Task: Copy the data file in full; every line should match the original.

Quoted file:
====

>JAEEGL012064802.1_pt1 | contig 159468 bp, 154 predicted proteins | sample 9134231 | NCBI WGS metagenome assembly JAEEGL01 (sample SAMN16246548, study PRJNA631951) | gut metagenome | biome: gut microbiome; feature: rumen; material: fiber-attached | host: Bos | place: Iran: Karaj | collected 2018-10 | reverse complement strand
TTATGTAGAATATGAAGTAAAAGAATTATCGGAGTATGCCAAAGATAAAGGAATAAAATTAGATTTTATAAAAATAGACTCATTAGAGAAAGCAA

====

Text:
>JAEEGL012064802.1_pt1 | contig 159468 bp, 154 predicted proteins | sample 9134231 | NCBI WGS metagenome assembly JAEEGL01 (sample SAMN16246548, study PRJNA631951) | gut metagenome | biome: gut microbiome; feature: rumen; material: fiber-attached | host: Bos | place: Iran: Karaj | collected 2018-10 | reverse complement strand
TTATGTAGAATATGAAGTAAAAGAATTATCGGAGTATGCCAAAGATAAAGGAATAAAATTAGATTTTATAAAAATAGACTCATTAGAGAAAGCAA